No Patches For Internet Explorer Vulnerabilities This Month - gHacks Tech News

No Patches For Internet Explorer Vulnerabilities This Month

Microsoft will be releasing two security bulletins on this January's patch day leaving two security vulnerabilities affecting Internet Explorer and one issue affecting the Windows graphics rendering engine unaddressed.

The first vulnerability affects Internet Explorer 6 to Internet Explorer 8 on all versions of the Windows operating system starting with Windows XP and ending at Windows 7 and Windows Server 2008 R2. Carlene Chmaj confirms that Microsoft has "started to see targeted attacks" and that customers should check the mitigating factors outlined in the security advisory.

The mitigating factors however describe that it is possible to reduce the impact of a successful exploit on the system but that it is not possible to block exploits completely which means that Internet Explorer users, with the exception of Internet Explorer 9 users, are vulnerable to this attack whenever they use the browser on the Internet. The Internet Explorer user needs to visit a specifically crafted web page to trigger the vulnerability which means that it is recommended to stay away from untrustworthy websites.

The second vulnerability that Chmaj mentioned in the announcement affects the graphics rendering engine which could allow remote code execution as well. The issue affects only some Microsoft operating systems, namely Windows XP, Windows Vista and their server variants Windows Server 2003 and Windows Server 2008. The latest operating systems Windows 7 and Windows Server 2008 R2 are not affected.

Microsoft at this time is not aware of attacks exploiting the vulnerability. The issue can only be exploited on a specifically prepared website or with email attachments that need to be opened by the user. A workaround was posted on the security advisory page that requires an administrator to issue commands on the command line (a Fix It solution is also available)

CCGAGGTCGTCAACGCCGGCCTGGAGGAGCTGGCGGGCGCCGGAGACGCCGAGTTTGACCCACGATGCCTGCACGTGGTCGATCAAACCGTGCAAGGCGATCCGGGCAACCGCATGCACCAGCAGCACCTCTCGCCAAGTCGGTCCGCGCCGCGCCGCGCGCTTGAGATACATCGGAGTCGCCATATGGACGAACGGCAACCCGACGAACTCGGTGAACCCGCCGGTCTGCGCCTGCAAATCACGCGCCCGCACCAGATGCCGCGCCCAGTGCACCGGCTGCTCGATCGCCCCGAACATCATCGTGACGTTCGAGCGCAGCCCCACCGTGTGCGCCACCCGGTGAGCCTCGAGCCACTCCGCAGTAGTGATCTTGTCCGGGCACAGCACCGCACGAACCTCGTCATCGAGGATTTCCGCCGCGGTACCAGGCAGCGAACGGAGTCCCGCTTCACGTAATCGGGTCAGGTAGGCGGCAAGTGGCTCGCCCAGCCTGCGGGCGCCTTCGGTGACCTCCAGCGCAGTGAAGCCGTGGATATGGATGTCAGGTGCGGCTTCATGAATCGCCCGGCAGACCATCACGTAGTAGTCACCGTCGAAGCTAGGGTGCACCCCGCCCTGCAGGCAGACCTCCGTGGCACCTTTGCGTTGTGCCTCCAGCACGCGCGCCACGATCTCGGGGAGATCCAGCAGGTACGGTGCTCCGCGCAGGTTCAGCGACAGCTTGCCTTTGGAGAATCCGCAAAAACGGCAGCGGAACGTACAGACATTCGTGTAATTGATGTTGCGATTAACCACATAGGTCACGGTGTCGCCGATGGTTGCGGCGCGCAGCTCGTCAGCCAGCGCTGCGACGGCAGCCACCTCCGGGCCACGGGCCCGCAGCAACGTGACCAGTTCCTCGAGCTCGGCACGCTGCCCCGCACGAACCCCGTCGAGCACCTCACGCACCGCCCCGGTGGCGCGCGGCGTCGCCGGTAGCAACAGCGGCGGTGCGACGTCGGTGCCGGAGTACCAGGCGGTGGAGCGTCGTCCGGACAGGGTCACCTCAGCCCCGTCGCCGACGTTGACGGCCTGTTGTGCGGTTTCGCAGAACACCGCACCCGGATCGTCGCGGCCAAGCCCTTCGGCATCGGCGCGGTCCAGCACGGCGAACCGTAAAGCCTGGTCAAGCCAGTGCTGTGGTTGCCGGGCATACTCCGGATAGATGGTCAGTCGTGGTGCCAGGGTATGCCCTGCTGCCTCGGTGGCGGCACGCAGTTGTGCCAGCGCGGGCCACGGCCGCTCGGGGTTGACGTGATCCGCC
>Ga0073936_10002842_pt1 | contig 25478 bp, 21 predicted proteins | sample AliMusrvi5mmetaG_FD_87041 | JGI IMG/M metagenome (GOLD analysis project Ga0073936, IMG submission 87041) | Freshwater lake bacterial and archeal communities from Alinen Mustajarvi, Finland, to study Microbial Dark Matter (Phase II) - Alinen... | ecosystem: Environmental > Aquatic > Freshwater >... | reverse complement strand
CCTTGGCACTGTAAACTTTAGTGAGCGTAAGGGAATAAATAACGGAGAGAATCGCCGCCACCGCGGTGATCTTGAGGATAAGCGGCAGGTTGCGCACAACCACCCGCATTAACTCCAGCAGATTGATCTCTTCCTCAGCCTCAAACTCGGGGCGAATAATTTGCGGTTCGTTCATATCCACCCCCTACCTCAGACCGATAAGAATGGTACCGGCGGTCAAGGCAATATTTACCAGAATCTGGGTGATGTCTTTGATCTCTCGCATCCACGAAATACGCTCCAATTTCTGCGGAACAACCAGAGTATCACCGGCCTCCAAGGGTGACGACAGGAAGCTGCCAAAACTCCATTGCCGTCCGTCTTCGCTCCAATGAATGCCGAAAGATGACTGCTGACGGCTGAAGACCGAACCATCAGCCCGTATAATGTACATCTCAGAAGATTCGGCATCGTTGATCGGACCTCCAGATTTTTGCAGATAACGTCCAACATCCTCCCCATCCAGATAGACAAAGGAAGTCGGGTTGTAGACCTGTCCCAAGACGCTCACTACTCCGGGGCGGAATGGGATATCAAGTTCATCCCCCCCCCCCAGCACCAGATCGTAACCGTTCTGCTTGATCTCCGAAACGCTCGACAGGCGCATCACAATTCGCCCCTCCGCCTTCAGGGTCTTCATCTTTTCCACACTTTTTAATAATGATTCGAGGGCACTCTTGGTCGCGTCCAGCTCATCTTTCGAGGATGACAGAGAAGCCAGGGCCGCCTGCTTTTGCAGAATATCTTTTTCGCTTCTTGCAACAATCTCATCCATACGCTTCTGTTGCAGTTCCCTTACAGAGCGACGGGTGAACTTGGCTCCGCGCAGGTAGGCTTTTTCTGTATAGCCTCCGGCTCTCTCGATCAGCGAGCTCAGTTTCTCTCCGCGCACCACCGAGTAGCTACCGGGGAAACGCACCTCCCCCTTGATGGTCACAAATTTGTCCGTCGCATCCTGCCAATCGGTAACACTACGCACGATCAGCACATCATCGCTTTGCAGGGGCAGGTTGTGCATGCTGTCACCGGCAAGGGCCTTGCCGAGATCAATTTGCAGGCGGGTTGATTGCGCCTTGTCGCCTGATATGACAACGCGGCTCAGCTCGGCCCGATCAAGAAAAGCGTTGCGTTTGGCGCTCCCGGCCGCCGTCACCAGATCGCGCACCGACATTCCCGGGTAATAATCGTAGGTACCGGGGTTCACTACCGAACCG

Modify the Access Control List (ACL) on shimgvw.dll

Note See Microsoft Knowledge Base Article 2490606 to use the automated Microsoft Fix it solution to enable or disable this workaround.

To modify the ACL on shimgvw.dll to be more restrictive, run the following commands from a command prompt as an administrator:

For 32-bit editions of Windows XP and Windows Server 2003:

Echo y| cacls %WINDIR%\SYSTEM32\shimgvw.dll /E /P everyone:N

For 64-bit editions of Windows XP and Windows Server 2003:

Echo y| cacls %WINDIR%\SYSTEM32\shimgvw.dll /E /P everyone:N
Echo y| cacls %WINDIR%\SYSWOW64\shimgvw.dll /E /P everyone:N

For 32-bit editions of Windows Vista and Windows Server 2008:

takeown /f %WINDIR%\SYSTEM32\SHIMGVW.DLL
icacls %WINDIR%\SYSTEM32\SHIMGVW.DLL /save %TEMP%\SHIMGVW_ACL.TXT
icacls %WINDIR%\SYSTEM32\SHIMGVW.DLL /deny everyone:(F)

For 64-bit editions of Windows Vista and Windows Server 2008:

takeown /f %WINDIR%\SYSTEM32\SHIMGVW.DLL
takeown /f %WINDIR%\SYSWOW64\SHIMGVW.DLL
icacls %WINDIR%\SYSTEM32\SHIMGVW.DLL /save %TEMP%\SHIMGVW_ACL32.TXT
icacls %WINDIR%\SYSWOW64\SHIMGVW.DLL /save %TEMP%\SHIMGVW_ACL64.TXT
icacls %WINDIR%\SYSTEM32\SHIMGVW.DLL /deny everyone:(F)
icacls %WINDIR%\SYSWOW64\SHIMGVW.DLL /deny everyone:(F)

Impact of Workaround: Media files typically handled by the Graphics Rendering Engine will not be displayed properly.

How to undo the workaround:

Run the following commands from a command prompt as an administrator:

For 32-bit editions of Windows XP and Windows Server 2003:

cacls %WINDIR%\SYSTEM32\shimgvw.dll /E /R everyone

For 64-bit editions of Windows XP and Windows Server 2003:
cacls %WINDIR%\SYSTEM32\shimgvw.dll /E /R everyone
cacls %WINDIR%\SYSWOW64\shimgvw.dll /E /R everyone

For 32-bit editions of Windows Vista and Windows Server 2008:

icacls %WINDIR%\SYSTEM32 /restore %TEMP%\SHIMGVW_ACL.TXT

For 64-bit editions of Windows Vista and Windows Server 2008:

icacls %WINDIR%\SYSTEM32 /restore %TEMP%\SHIMGVW_ACL32.TXT
icacls %WINDIR%\SYSWOW64 /restore %TEMP%\SHIMGVW_ACL64.TXT

The last vulnerability, or set of, was discovered by Michal Zalewski. Browser vendors were contacted in July 2010 and as of now all have not completely managed to resolve the issues reported to them.

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